Whiskey for Craft Beer Lovers – Jameson Caskmates

Craft beer is my #1. That’s not up for debate. But sometimes, it’s nice to dabble in other forms of alcohol. Over the last couple of years, whiskey is something that I’ve learned to really enjoy. It started as a trial in my later years of university and eventually grew into an interest in my mid-twenties. The one barrier that whiskey creates for me is price…I’m not in a financial position to spend $100+ for a bottle of the fine stuff! Insert Jameson Irish whiskey. For the past few years, Jameson has been my go to for a glass of whiskey on the rocks. Triple-distilled, it’s smooth-drinking and uncomplicated. 

So…what does whiskey have to do with craft beer? Well, Jameson recently released a new line of whiskey dubbed “Caskmates” that marries their classic Irish whiskey with craft beer; a duo that I’m told is all too familiar for Irish folk. Oh, and I should mention – a 750ml bottle is only just over $40 at BC Liquor Stores. To create the Caskmates whiskey, the head distiller of Jameson worked with the head brewer from Cork’s Franciscan Well Brewery in Ireland to come up with the perfect whiskey/beer match

For the stout version of Caskmates, the distilling process involved Jameson providing the brewery with empty whiskey barrels that were then filled with stout to age for 10 weeks. The barrel-aged stout was then removed and the barrels were sent back to Jameson to be filled with their original whiskey recipe to age for another 10 months. The by-product of this process is a smooth whiskey with notes of spices, cocoa, butterscotch and milk chocolate.

I was invited to a Caskmates tasting held a couple weeks ago at the Narrow Lounge hosted by hosted by none other than Rob Mangelsdorf from The Growler. The focus of the event was pairing Jameson’s craft beer inspired whiskey with a few fantastic B.C. craft beers. The tasting consisted of three shots of Caskmates and 3 tasters of craft beer. For the sampling process, we started with a sip of the Caskmates whiskey and followed with a taste of a beer. The whiskey influenced each beer in a unique way; accentuating certain flavours, and also brought out different aspects of the whiskey. Here are my thoughts on each pairing:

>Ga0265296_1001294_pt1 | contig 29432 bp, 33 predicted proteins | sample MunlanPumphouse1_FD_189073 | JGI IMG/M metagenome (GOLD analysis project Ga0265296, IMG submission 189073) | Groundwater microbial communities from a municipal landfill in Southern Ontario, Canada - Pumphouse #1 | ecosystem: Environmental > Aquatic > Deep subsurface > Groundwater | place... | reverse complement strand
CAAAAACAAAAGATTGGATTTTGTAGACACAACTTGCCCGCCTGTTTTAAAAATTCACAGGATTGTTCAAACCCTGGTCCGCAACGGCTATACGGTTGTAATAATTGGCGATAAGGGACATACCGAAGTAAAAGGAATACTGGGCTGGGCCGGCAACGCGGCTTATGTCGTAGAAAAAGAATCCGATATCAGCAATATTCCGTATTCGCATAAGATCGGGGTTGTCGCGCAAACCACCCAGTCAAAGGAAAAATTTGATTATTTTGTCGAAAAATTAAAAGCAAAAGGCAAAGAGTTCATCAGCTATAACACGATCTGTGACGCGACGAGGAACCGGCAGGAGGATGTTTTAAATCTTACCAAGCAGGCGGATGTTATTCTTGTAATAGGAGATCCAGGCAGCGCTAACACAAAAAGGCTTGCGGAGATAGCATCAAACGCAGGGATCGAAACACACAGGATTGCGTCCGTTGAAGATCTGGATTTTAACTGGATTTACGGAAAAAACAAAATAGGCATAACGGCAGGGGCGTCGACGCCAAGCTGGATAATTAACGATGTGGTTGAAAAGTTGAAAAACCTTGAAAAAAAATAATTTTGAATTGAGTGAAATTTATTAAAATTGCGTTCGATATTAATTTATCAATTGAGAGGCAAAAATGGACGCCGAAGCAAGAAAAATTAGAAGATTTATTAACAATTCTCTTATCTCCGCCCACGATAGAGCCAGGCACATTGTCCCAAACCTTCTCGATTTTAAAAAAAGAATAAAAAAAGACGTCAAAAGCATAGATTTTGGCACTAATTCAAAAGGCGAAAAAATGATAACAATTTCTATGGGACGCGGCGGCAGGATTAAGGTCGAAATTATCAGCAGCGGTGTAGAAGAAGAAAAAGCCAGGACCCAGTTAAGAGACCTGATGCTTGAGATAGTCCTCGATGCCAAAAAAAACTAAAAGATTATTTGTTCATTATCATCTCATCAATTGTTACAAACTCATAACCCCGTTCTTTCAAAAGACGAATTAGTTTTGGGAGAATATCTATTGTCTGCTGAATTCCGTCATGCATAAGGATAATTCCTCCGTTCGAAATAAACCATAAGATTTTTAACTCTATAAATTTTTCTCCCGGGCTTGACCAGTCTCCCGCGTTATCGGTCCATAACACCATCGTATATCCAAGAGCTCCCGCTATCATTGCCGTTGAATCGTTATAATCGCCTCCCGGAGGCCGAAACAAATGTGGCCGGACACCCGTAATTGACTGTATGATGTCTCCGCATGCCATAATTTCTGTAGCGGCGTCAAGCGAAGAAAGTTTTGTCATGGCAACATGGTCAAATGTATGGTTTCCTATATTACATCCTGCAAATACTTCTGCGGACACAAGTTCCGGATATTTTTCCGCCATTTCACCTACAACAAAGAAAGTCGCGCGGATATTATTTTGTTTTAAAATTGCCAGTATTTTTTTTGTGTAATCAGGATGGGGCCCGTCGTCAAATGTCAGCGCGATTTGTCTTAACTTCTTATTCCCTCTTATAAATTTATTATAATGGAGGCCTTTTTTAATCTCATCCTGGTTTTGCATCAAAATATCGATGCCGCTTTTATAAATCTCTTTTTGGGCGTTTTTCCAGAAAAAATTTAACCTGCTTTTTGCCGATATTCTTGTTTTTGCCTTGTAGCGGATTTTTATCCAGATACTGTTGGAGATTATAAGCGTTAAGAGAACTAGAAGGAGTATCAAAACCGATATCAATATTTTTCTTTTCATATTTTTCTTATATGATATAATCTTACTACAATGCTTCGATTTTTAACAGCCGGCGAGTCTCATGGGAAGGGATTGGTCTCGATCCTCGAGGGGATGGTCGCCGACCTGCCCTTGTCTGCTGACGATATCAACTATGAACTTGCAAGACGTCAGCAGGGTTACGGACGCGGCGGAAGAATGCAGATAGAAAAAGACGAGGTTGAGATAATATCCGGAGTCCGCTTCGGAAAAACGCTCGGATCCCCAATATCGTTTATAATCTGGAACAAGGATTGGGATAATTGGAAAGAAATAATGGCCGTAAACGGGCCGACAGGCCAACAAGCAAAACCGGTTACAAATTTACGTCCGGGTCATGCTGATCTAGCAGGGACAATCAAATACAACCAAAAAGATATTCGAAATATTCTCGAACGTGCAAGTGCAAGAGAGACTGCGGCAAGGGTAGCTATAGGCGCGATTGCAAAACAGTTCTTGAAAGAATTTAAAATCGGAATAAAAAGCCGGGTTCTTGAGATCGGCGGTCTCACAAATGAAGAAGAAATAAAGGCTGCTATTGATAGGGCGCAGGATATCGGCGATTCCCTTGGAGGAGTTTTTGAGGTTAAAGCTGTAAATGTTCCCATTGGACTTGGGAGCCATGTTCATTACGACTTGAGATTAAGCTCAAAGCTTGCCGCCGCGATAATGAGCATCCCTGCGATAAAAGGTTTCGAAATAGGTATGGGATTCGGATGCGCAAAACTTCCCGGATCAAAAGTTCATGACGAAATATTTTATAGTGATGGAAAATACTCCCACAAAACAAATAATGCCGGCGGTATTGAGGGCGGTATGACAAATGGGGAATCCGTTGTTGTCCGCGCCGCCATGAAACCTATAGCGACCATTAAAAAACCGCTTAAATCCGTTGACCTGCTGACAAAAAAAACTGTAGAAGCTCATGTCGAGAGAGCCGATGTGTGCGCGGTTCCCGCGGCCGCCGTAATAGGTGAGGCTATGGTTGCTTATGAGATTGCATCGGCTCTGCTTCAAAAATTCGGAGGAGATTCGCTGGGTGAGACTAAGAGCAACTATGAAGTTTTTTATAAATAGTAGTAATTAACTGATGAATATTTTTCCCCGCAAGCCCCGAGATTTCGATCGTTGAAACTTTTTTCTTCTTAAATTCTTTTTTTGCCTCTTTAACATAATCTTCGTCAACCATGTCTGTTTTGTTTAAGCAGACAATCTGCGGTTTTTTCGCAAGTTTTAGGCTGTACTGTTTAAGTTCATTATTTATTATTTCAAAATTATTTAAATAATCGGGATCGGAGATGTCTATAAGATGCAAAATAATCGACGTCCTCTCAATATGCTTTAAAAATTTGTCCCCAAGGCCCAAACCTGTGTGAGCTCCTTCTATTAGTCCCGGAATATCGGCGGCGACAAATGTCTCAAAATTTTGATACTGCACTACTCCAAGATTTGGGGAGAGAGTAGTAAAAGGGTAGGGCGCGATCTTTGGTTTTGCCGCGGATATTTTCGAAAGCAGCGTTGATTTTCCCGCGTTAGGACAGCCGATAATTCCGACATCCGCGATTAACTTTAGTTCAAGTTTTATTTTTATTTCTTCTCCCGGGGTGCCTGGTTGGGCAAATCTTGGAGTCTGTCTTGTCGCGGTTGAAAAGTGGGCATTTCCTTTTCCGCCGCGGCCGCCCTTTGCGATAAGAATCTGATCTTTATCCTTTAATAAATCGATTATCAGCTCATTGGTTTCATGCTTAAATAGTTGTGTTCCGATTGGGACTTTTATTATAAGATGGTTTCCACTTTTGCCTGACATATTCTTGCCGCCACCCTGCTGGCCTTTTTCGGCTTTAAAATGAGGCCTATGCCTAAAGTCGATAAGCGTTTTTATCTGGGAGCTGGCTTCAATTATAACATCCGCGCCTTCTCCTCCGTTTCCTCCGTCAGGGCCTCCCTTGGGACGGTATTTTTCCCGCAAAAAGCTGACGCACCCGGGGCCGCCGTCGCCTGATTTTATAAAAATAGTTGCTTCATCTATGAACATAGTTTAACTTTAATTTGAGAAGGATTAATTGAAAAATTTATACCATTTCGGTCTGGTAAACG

jameson caskmates irish whiskey bc craft beer narrow lounge main street vancouver vanpours

Caskmates + Salt Spring Island Ales Rye Bock

This first pairing was really interesting. The silky, lingering spice notes from the whiskey worked well with the spices featured in the bock. The whiskey’s cocoa, coffee and butterscotch flavours also offered a nice contrast to the fruity flavour of the beer. Because this rye bock is a boozier fruit-forward beer (7.4%) with spices, it compliments Caskmates quite nicely. A lighter fruit beer (i.e. summer ale, hefeweizen, sour) would be overpowered by the whiskey.

Caskmates + Steel & Oak Dark Lager

First off, the dark lager was the first Steel & Oak beer that I tried, and remains one of my favourite brews that they make. Needless to say, I was excited to see how Caskmates would add to it. I wasn’t disappointed, as this was by far my favourite pairing of the evening. Both the whiskey and dark lager feature chocolate notes. The whiskey’s butterscotch works well with the beer’s caramel and toffee accents as well. The aftertaste of the whiskey/beer duo was beautiful – it seemed almost coffee-flavoured but I think it was the whiskey’s cocoa bean addition shining through. Steel and Oak’s Dark Lager felt like a lighter-bodied extension of the Caskmates…I definitely recommend trying this pairing.

jameson caskmates irish whiskey craft beer

Caskmates + Longwood Stoutnik Russian Imperial Stout

Surprisingly, this was my first time trying the popular Longwood Stoutnik! Although I’ve heard really good things about the Stoutnik, I wasn’t a big fan of this pairing. I found that the lingering taste of the whiskey was immediately overpowered by the imperial stout, and wasn’t able to influence or add to the beer’s flavour as much as I would have liked. Both the whiskey and imperial stout are damn good on their own though, so I’d recommend enjoying them separately.

We also were able to try some “bonus” pairings of the Caskmates whiskey with some other B.C. beers. Postmark Brewing’s Saison was a nice compliment to it; adding a refreshing finish to the whiskey and mellowing it’s subtle burn. The whiskey also added some vanilla notes to the saison which kept things interesting.

Overall, a great whiskey and beer-filled night at a unique venue on Main Street. Try some of the Caskmates + craft beer pairings mentioned above and let me know what one’s your favourite, or share your own preferred combination. I’d love to know what other beers pair well with the whiskey!

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